Nearly one out of four Israelis smoke, according to figures released by the Central Bureau of Statistics. Twenty-three percent of Israelis age 16 and over smoke either cigarettes, cigars or water pipes (nargilas). That amounts to 1.3 million people, the CBS numbers said.
Breaking down the statistics, the numbers show that among Jews, 21 percent smoke, while for Arabs the figure was 26 percent. Nearly one out of three men of all backgrounds – 30 percent – smoke, while for women the figure was 15 percent. Of those who smoke, 22 percent smoke just one cigarette a day, while 46 percent smoke 10 or more. Nearly a quarter of smokers – 23 percent – started smoking before age 16, a similar number began smoking at age 17, while 24 percent began smoking at age 18. Only 30 percent began smoking at age 20 or older.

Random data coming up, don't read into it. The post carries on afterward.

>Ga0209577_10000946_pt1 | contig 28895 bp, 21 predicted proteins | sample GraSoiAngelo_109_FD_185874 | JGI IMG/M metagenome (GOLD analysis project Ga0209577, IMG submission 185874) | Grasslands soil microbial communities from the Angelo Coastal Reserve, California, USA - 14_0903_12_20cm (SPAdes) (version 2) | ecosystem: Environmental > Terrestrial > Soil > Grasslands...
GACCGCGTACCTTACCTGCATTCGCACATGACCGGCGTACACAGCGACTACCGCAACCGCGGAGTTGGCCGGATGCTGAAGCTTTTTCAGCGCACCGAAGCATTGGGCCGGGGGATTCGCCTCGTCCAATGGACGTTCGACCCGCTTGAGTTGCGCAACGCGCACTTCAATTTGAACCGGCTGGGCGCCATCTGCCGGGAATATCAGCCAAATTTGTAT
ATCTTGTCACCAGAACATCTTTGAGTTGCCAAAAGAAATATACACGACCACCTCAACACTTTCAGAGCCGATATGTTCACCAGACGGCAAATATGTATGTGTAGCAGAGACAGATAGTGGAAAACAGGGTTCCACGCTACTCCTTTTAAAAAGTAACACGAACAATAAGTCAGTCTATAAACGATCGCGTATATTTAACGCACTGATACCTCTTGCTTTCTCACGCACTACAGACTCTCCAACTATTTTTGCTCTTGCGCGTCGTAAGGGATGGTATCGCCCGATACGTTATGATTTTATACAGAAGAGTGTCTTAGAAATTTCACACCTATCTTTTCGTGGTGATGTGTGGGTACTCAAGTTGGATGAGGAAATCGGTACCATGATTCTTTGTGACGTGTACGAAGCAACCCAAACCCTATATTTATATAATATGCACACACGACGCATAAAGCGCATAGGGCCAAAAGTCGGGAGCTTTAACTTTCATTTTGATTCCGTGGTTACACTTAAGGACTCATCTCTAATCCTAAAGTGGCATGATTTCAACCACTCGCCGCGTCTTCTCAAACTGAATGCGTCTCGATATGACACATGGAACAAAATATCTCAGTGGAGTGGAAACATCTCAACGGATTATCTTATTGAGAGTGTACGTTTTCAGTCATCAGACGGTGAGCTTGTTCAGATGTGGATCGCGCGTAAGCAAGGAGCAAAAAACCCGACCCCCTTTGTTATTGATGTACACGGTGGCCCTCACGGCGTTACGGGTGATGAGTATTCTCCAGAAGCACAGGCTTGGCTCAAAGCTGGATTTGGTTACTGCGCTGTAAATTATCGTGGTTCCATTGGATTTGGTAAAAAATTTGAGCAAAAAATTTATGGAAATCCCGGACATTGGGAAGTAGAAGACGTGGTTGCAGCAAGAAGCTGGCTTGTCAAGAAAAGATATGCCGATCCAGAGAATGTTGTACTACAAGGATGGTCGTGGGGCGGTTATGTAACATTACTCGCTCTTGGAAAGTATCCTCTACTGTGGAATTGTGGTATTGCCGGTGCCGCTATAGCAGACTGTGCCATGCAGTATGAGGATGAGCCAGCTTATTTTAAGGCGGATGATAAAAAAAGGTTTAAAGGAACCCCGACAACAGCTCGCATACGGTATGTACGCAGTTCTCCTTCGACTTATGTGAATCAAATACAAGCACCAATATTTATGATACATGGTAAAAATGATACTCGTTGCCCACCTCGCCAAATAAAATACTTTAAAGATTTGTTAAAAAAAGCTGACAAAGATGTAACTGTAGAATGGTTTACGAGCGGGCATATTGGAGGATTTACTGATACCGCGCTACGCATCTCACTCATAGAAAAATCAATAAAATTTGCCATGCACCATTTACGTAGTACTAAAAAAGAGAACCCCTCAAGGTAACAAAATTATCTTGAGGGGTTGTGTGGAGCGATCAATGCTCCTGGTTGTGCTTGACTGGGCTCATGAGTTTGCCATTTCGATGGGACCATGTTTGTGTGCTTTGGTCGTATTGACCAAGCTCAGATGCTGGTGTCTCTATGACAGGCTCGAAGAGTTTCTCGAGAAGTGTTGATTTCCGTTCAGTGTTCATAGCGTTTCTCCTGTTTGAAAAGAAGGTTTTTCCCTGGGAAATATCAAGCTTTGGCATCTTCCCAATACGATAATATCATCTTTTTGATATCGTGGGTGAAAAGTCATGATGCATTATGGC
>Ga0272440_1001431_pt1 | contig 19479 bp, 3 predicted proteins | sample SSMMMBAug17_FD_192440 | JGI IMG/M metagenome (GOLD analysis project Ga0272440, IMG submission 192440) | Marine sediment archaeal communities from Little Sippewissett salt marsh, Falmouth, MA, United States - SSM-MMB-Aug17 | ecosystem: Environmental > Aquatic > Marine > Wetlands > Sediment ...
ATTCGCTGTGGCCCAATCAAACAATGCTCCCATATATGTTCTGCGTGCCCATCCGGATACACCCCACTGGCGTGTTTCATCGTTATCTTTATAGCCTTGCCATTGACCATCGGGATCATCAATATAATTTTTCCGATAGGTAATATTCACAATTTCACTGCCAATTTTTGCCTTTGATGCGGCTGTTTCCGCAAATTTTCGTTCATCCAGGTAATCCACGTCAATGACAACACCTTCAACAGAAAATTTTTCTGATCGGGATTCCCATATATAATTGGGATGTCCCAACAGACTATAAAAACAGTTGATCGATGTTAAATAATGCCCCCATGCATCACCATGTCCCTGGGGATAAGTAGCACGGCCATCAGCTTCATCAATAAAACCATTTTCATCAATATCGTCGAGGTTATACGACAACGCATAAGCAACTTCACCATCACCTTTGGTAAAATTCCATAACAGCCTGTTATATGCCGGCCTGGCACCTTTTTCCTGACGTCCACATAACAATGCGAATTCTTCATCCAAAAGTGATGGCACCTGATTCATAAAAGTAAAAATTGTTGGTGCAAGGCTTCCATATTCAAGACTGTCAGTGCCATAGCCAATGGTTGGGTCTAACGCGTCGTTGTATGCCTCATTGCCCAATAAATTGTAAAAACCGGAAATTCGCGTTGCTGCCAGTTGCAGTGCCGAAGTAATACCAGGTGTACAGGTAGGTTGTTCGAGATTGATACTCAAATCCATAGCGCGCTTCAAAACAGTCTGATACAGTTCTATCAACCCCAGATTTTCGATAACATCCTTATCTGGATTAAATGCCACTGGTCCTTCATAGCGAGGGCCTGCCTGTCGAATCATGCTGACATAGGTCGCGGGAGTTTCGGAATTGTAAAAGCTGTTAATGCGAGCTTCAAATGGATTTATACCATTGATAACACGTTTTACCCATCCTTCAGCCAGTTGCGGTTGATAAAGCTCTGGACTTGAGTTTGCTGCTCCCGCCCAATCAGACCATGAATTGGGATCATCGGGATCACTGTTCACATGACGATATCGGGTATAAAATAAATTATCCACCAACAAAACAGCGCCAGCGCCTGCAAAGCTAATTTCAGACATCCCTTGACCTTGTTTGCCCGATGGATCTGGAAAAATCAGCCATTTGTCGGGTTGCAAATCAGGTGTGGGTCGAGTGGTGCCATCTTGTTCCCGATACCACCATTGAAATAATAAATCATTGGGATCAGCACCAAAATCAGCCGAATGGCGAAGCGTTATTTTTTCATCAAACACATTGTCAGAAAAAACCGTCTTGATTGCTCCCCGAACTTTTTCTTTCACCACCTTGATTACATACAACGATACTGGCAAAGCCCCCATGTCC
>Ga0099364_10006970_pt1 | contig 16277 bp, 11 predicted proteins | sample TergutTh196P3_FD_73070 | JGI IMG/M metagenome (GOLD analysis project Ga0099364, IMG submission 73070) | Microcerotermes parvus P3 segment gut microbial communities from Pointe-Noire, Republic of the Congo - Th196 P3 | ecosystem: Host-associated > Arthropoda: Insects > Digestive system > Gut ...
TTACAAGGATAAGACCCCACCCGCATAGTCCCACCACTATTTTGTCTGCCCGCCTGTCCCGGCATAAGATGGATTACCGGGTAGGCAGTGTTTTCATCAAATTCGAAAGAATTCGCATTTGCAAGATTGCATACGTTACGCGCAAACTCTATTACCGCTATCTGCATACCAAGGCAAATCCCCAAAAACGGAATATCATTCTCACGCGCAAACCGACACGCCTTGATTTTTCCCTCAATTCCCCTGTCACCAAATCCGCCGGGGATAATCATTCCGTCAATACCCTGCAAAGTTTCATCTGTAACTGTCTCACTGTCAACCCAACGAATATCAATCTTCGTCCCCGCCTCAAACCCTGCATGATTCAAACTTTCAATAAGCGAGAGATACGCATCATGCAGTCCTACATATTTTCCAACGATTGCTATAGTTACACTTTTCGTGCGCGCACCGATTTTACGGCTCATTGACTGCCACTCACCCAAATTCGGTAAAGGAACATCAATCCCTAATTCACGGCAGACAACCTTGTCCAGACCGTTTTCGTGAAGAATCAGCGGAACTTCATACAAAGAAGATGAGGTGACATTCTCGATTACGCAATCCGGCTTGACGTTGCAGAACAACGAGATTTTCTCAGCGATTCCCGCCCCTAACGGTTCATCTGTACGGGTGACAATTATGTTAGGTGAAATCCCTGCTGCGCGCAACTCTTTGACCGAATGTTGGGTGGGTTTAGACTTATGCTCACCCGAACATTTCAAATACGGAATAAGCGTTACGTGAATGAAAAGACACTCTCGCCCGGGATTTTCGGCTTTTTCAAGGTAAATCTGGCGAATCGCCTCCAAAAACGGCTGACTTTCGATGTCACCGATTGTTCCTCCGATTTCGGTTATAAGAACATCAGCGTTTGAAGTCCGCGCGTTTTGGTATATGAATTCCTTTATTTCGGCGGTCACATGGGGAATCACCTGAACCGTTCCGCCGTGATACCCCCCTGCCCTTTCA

Nineteen percent of Israelis are former smokers, and of those, 26 percent stopped smoking because of concern over health issues, while 44 percent stopped smoking because they contracted an actual lung or heart disease. Twenty percent of smokers said they were trying to quit.
Secondhand smoke is also a major problem for Israelis, with 66 percent exposed to secondhand smoke in the last month. That was somewhat better than the 71 percent who reported being subject to secondhand smoke in a 2010 study by the CBS. Twenty-five percent of those who complained of secondhand smoke said that they were exposed to it at their workplace, while 26 percent said they had to cope with others smoking at places of entertainment or leisure, such as restaurants and coffee shops. It should be noted that according to the law, smoking in any of those venues is illegal, and it is also illegal to smoke outdoors in an area where there are 50 people or more.
The CBS study polled 7,600 people representative of the Israeli population. The numbers were higher than in studies released by the Health Ministry, which claims that some 20 percent of Israelis smoke.